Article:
Health Innovators
Health Innovators

Episode · 2 years ago

How Health System Adoption, Hiring Models & Consumer Behavior Impacts the Success of Innovations w/Roger Jansen

ABOUT THIS EPISODE

The healthcare system we have is incredibly complex, cumbersome and expensive, and that makes it extremely difficult to innovate within it. What are some of the barriers that innovators are running up against, and how can we mitigate them? How do we take consumer expectations and behavior into account? How does the healthcare model contribute to a lack of innovation within the system?

On this episode, I’m joined by HealthEco CEO and Co-Founder, Roger Jansen. We talk about how to overcome the execution, adoption and implementation issues in innovation. 



3 Things We Learned 

Human adoption plays a huge role in successful commercialization 

The barrier to the adoption of healthcare often isn’t whether the product is a better innovation. It’s actually more about people being willing to emotionally process change to do something differently. The consumer will be slow on the emotional side and won’t want to change to a new innovation easily, especially when it’s a transformative product, not just an enhancement of an existing solution. 



The payment model of healthcare separates it from other consumer products 

Free market principles don’t necessarily apply to healthcare, and a lot of it has to do with the payer model. Because the consumer pays only a very small portion for the services they receive, people don’t shop the way they do for other consumer products.  

 

Don’t talk about features, talk outcomes 

Frame up the problem as clearly as you can, don’t sell your innovation on the features. Sell very effectively on how the innovation makes life easier and better, not on how cool the technology is. 

 

The healthcare sector has been harmed by a culture that doesn’t support new approaches, and it doesn’t even hire with a transformative intention. This has impeded innovation and made it impossible for change to come from within the system. All disruption in our industry comes from outside the system, but those innovators run into the same barriers and challenges. In order to succeed as innovators, we have to be focused on the problem we solve, not the features of our innovations. We have to think about the adoption of our solution, both on the consumer side, and from a health system perspective.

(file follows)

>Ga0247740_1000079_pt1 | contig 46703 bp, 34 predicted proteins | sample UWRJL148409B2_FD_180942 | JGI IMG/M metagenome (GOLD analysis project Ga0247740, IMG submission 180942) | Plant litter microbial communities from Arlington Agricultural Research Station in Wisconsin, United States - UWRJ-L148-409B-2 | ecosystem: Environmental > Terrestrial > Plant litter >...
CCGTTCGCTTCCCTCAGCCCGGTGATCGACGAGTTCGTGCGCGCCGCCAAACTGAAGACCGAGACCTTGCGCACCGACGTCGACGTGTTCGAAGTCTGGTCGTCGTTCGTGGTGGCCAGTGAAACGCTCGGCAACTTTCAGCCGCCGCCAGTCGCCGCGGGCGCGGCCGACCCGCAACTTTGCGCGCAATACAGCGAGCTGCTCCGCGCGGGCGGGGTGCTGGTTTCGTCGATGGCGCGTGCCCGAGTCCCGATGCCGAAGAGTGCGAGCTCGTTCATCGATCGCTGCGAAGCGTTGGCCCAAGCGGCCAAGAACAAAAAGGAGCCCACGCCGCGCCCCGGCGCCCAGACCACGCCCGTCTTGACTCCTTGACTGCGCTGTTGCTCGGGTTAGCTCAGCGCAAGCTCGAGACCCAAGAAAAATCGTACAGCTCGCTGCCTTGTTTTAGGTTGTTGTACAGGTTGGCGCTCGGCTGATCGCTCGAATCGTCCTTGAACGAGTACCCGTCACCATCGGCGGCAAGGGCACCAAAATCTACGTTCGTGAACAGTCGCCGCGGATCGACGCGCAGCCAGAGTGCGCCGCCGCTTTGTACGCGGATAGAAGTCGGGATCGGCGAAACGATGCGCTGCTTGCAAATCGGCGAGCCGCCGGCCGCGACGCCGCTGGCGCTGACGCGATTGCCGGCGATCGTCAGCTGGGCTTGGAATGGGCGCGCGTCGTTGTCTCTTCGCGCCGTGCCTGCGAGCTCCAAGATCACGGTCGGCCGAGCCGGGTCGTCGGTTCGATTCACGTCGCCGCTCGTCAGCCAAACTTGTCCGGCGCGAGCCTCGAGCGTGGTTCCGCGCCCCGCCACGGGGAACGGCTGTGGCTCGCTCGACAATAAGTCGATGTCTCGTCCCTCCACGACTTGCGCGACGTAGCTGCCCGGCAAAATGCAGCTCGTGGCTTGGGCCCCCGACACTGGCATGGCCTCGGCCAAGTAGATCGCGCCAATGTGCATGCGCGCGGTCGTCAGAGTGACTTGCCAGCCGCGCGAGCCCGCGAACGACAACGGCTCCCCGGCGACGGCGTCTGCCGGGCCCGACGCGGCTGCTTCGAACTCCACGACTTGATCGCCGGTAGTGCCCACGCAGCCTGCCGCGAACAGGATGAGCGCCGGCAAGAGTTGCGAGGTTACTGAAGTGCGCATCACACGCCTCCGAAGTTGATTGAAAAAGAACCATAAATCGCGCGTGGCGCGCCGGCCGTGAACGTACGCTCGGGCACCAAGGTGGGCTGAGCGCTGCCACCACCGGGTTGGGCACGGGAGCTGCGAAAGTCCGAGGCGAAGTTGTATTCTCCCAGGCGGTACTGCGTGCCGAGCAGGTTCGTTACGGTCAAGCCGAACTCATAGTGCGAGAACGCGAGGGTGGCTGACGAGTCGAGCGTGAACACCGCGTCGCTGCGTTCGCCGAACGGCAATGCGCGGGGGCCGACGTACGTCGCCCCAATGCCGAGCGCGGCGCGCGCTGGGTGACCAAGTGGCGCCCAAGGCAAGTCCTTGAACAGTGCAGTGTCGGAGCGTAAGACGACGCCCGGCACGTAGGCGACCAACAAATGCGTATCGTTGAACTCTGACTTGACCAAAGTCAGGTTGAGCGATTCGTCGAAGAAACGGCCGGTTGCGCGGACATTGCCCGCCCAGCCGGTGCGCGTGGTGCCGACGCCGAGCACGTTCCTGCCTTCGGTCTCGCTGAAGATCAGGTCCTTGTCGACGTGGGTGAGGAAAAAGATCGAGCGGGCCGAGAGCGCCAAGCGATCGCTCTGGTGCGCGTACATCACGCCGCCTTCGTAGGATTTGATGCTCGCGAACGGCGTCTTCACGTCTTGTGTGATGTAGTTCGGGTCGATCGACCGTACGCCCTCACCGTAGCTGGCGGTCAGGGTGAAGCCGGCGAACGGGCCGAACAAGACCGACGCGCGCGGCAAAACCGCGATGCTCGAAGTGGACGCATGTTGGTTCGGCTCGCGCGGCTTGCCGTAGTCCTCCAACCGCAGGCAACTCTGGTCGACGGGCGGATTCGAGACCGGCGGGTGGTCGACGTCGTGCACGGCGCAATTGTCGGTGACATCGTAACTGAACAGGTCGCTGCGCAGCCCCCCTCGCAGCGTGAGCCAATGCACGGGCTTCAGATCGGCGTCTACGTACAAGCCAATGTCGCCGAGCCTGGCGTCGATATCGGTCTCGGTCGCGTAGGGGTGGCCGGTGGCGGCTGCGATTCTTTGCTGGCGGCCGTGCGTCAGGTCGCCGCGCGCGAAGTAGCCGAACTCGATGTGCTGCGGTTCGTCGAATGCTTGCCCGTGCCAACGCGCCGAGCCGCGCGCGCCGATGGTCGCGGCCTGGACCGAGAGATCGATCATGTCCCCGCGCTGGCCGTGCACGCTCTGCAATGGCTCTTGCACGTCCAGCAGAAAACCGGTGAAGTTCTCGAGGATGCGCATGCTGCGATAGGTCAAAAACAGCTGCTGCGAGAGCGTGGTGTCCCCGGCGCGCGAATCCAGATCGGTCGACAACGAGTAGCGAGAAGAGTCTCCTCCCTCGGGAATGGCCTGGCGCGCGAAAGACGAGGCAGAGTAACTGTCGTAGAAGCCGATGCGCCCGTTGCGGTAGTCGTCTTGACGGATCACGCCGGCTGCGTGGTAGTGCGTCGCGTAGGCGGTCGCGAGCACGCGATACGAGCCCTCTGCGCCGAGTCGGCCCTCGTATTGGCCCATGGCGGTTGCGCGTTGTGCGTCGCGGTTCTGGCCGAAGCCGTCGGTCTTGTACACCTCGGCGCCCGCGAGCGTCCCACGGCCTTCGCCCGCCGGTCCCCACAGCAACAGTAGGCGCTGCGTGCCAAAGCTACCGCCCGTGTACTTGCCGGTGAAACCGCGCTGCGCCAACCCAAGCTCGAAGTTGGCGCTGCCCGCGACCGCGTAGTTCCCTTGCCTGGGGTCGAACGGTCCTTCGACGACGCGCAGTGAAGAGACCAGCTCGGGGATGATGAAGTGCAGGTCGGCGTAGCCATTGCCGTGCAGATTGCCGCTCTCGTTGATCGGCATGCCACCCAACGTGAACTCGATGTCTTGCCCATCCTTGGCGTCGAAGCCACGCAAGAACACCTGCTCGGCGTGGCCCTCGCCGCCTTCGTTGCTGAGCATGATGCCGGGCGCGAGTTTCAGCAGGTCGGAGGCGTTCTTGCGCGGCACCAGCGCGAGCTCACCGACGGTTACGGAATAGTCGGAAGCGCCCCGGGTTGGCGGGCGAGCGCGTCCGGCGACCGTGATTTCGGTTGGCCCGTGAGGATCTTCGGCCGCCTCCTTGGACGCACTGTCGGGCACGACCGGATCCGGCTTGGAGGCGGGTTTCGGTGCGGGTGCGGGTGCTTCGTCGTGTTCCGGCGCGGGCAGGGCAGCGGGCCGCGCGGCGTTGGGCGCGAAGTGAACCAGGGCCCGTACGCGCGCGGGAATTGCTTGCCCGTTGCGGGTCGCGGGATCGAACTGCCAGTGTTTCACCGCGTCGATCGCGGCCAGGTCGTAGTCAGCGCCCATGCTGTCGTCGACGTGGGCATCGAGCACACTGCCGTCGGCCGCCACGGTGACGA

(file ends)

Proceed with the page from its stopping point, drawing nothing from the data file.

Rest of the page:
Welcome to Coiq at first of its kindvideo program about health, innovators earlier doctors and influencers, andthey are stories about writing the roller poaster of health care andovation. I'm your host Dotor Roxy, founder of Legacy, DNA marketing groupand it's time to raise our COIQ welcome back to the show coiq listenerson today's episode. I Have Roger Janson with us. He is the CEO for health. EcoHe's also the chief strategy officer for spectrum health. Welcome to theshow Roger thanks for having me appreciate it, and I just left my roleas Chee Strategy. OFFOR. It spectrum health o completely focus on Eltico. OhWow, okay! Well, that's a great entree into tell us little bit about yourbackground and what you do sure. So I my formal training is my PhDs andclinical and Nauropsych, and did the typical psychologist rout salt patientsfor a while and that type of thing and we've always had a passion forinnovation and for business. And how do you actually take great ideasunderstand? How do you nat only create the great idea but execute on it, andthen how do you actually scale and bring that idea to the market in arobust manner? So, for the past nine years I've been in the administrativeside in the C Suede of a health system, then the Che Strategy Officer, as wellas the president of our innovation or our venturs group and the chiefChairman of our innovations, division in that role, that the opportunity tokind of see great ideas, both succeed as well as fals short and sometimes theones that you thought would be absolutely successful or the ones thatturn out to be for some reason, not the ones adopted and Erso, and I thinkwe're always learning about why some innovation and great ideas, work andothers aren't as great as we thought they were out of the gate. Yeah Yeah.Absolutely! So what? What are you doing in your role as the CEO for health, EcoYeah? So our focus right now was actually to work with what we call thehealth ecosystem, because we don't believe that a lot of the innovationsthat happen both inside of healt systems, as well as at employers oreven with early stage or Gros states companies that there seems to be thisbarrier between the great idea and the actual execution, adoption andimplementation of that idea. And as a result, sometimes we have amazingsolutions that, for one reason or another don't get adopted and as aresult, the lifecycleof that company gets shortened and they disappear andas we see that we're actually missing great opportunities to help patients todo a better job of deliveriy care and to bring solutions in the marketplace.That really should have their voice. And so we're trying to do is actuallywork with all major constituents in health, from venture capitalist tohealth systems, to payers to employer soon and so forth, and actually createa common platform from which we can work to solve these common problems.Instead of having this very chunkiness,...